Beautiful Oblivion is supposed to be the first part of a series focusing on the Maddox brothers and I’m guessing all of them are just as hot as Travis and Trent, and I’m sure Mcguire fans will devour them just as eagerly. The truth is I didn’t enjoy this book as much I would’ve liked. It’s hard not to compare it to Beautiful Disaster, impossible even, and that’s where lies the problem for me. Travis and Abby’s story was volatile, tender, destructive, innocent and all-consuming all at the same time—this one just didn’t have that same fire and gentleness. That doesn’t mean this is a bad book, it just didn’t hit the right spot for me. Anyway, I’m sure fans of the original books will still find themselves engrossed regardless of its shortcomings.

“I wish you could see yourself through my eyes. Every woman who’s met you wants a shot at you. How could you ever think you’re the consolation prize?”

 

My Goodreads Review

Read my other reviews for Jamie Mcguire’s books:
A Beautiful Wedding
Walking Disaster
Beautiful Disaster

Want to know what THE SECRET is?
*Ultimate Spoiler* Read at your own risk!

Continue reading Beautiful Oblivion by Jamie Mcguire (Maddox Brothers #1)

A Beautiful Wedding by Jamie Mcguire

1 star

Sometimes, the best endings are those that leave room for imagination.

That’s exactly what I thought after reading this novella. I wish Jamie Mcguire just stopped at Walking Disaster because I felt that the first two books already concluded the way they should have. Beautiful Wedding just killed all the charm that ending had. Filling in every single bit of information missing from the other two books was a total miss for me. I felt like readers were deprived of imagining and filling in the missing bits for themselves. I was hugely disappointed with this novella, especially concerning Abby’s reasons for marrying Travis. I just ended up feeling bad for Travis instead of being happy for the two of them.

There is a point of telling too much, and this was telling too much.

Know when to stop. If you don’t want to spoil the spark that Beautiful and Walking gave you, skip reading this novella. Trust me, it’s better that way.

Read my other reviews for Jamie Mcguire’s books:
Beautiful Oblivion
Walking Disaster
Beautiful Disaster
 

Review: Eleanor & Park

4 Stars

“Tell us, why has Romeo and Juliet survived four hundred years?”
“Because,” he said quietly, looking at his desk, “because people want to remember what it’s like to be young? And in love?”

Young love. It’s something we’ve all experienced and got a taste of, something most of us have forgotten… a distant memory, a whisper, a soft melody from the past. Reading Eleanor & Park was like going back to that childhood, when everything was so simple yet important, and when love was just… love.

Continue reading Review: Eleanor & Park

Twenty Boy Summer by Sarah Ockler

1 star

When someone dies, people ask you how you’re doing, but they don’t really want to know. They seek affirmation that you’re okay, that you appreciate their concern, that life goes on and so can they.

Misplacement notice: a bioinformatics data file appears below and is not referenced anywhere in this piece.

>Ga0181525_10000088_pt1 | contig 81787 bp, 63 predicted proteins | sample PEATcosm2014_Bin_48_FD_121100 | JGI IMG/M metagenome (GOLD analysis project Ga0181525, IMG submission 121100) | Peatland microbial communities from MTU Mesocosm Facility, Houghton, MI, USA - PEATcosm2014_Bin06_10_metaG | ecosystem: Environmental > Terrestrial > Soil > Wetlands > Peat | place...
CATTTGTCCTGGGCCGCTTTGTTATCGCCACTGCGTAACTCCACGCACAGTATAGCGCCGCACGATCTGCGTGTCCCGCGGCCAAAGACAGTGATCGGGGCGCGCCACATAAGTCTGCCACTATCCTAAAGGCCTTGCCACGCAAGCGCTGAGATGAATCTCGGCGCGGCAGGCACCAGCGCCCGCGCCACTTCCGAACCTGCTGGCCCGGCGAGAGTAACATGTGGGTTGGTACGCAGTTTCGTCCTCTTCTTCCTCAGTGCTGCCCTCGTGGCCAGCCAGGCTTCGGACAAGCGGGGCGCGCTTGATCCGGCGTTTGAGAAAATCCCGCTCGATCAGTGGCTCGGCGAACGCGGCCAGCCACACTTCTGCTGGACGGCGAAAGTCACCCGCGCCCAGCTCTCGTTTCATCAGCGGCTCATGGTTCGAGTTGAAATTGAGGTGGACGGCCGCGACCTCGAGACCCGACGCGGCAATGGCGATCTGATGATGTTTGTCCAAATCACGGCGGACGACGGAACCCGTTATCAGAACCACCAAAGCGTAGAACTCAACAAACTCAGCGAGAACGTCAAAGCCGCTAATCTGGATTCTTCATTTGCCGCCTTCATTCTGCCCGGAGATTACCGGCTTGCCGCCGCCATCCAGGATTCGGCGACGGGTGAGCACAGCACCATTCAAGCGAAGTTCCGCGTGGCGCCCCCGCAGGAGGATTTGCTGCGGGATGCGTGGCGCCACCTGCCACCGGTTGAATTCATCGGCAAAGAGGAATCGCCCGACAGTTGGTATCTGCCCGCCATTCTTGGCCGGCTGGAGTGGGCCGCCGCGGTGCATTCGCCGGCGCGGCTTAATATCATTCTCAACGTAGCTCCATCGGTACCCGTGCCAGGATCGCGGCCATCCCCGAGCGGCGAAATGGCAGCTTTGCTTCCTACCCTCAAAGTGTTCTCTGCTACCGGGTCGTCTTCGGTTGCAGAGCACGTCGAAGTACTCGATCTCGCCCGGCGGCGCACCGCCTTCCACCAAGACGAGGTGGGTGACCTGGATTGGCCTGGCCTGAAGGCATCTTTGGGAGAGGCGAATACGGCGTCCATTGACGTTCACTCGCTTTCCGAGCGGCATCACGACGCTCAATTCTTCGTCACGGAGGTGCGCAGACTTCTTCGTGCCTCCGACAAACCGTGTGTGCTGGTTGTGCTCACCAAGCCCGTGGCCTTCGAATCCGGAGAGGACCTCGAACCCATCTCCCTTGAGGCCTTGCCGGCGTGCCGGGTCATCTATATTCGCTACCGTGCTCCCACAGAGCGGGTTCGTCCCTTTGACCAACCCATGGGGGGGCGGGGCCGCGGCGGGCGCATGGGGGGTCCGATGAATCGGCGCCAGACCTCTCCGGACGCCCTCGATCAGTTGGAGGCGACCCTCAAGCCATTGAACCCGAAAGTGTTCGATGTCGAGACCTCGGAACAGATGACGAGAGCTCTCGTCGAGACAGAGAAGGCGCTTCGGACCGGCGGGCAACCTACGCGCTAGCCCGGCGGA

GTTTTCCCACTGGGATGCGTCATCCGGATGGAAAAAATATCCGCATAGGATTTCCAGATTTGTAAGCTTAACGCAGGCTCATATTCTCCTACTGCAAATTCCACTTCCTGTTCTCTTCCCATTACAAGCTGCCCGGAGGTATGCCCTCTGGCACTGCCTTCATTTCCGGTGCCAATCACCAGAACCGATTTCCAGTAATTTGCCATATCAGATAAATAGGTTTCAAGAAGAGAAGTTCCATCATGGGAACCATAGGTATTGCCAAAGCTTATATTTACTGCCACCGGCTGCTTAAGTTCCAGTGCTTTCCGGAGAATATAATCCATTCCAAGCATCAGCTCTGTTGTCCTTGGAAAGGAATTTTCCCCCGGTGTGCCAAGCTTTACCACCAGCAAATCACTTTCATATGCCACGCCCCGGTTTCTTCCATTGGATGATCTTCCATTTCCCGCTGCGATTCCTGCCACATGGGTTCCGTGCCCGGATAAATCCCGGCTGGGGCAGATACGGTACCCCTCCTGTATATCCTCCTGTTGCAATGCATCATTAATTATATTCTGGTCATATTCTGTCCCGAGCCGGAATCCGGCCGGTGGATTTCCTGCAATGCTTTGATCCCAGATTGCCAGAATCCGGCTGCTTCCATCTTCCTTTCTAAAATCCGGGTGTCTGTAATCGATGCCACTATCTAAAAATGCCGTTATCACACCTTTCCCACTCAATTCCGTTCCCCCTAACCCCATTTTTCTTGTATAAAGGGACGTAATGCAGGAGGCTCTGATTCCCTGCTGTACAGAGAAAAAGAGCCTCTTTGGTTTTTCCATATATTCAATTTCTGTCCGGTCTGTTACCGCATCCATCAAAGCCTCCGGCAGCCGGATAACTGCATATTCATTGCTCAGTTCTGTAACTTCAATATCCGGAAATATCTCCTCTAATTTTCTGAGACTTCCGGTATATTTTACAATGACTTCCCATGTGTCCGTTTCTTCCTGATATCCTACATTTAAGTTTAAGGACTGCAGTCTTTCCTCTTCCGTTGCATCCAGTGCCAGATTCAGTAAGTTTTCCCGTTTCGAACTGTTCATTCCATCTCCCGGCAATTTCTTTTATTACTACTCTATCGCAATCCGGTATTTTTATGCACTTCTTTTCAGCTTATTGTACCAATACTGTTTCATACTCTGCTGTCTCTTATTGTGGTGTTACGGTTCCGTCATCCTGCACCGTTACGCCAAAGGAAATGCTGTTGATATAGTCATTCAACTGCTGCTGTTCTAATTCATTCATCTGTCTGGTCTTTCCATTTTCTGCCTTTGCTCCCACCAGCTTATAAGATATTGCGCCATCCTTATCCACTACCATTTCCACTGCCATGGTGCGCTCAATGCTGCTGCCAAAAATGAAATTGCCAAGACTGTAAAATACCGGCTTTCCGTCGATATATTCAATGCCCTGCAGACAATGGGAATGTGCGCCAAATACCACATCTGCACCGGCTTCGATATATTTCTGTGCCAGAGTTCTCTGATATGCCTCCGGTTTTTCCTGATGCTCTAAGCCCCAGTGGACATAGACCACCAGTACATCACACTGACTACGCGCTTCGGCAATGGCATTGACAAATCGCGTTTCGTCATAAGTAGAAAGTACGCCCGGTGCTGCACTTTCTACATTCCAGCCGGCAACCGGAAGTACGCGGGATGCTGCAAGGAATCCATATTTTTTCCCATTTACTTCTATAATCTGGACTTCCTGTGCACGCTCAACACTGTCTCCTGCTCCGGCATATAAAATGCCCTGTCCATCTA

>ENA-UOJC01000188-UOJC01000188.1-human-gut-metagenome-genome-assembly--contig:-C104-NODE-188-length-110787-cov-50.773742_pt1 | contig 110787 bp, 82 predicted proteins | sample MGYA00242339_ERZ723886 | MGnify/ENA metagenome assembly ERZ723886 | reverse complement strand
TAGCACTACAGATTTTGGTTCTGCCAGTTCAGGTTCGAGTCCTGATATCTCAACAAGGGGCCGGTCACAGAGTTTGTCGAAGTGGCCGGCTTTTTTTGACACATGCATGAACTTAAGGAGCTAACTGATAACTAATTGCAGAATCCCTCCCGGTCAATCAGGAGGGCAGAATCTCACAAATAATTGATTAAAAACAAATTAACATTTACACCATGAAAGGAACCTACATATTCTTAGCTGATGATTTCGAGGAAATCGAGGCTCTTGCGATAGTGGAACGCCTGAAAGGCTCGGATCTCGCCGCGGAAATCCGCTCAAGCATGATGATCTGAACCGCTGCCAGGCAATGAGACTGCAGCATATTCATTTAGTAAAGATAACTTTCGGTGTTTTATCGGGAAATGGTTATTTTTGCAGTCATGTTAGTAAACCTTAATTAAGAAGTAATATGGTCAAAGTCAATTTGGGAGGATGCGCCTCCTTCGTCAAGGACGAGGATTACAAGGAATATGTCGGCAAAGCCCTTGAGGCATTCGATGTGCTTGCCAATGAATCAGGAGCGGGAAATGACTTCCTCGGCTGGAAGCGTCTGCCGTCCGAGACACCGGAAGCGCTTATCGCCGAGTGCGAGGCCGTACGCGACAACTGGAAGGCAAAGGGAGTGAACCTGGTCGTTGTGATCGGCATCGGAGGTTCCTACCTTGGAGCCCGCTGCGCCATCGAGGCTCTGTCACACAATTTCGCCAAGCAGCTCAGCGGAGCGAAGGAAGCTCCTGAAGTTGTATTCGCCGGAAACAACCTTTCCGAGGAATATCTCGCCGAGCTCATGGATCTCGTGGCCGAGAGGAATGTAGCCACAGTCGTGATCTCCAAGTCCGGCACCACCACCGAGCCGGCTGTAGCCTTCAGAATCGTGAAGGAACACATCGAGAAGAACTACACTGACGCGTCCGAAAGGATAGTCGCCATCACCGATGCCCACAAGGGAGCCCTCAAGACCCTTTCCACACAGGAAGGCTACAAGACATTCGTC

I read this book because a friend from Goodreads recommended it to me so it was such a downer when I didn’t love it as much as she did. To be honest, I didn’t like it at all. I don’t know, maybe the plot wasn’t big enough for me? It felt more like a short story than a novel.

There was an overflow of descriptions and the narrations suffocated me. I skipped so many paragraphs and there were so many times wherein I just jumped straight to the dialogues just to get to the story. There were also a lot of filler conversations which really bored me. I felt like I was reading a “puberty novel” like Sweet Valley High, and I outgrew that sort a long time ago so I was not very happy.

Continue reading Twenty Boy Summer by Sarah Ockler

Why We Broke Up by Daniel Handler

1 star

Why? Why? Why did I read this book?!

I have no idea why this was written, or why it was  even published.  The drawings were nice and all, but the content itself… It was page after page of boring narration and storytelling. At first, I thought it’ll be something like Perks, but it wasn’t. I don’t even know what to say. I can get this story anywhere, or from any of my girlfriends and it’ll probably be more interesting.

Continue reading Why We Broke Up by Daniel Handler

Walking Disaster by Jamie Mcguire

4 Stars

I’m love with Travis fucking Maddox. There, I said it.

Yes, I just finished Beautiful Disaster yesterday in one sitting, and today I devoured Walking Disaster in three effing hours. I couldn’t help it. I needed to. I loved this fictional tortured bad boy that much.

Sometime between the moment I turned the first page of Beautiful and the last page of Walking, I fell in love with him.

“One of these days you’re going to fall in love, son. Don’t settle for just anyone. Choose the girl that doesn’t come easy, the one you have to fight for, and then never stop fighting. Never.”

Continue reading Walking Disaster by Jamie Mcguire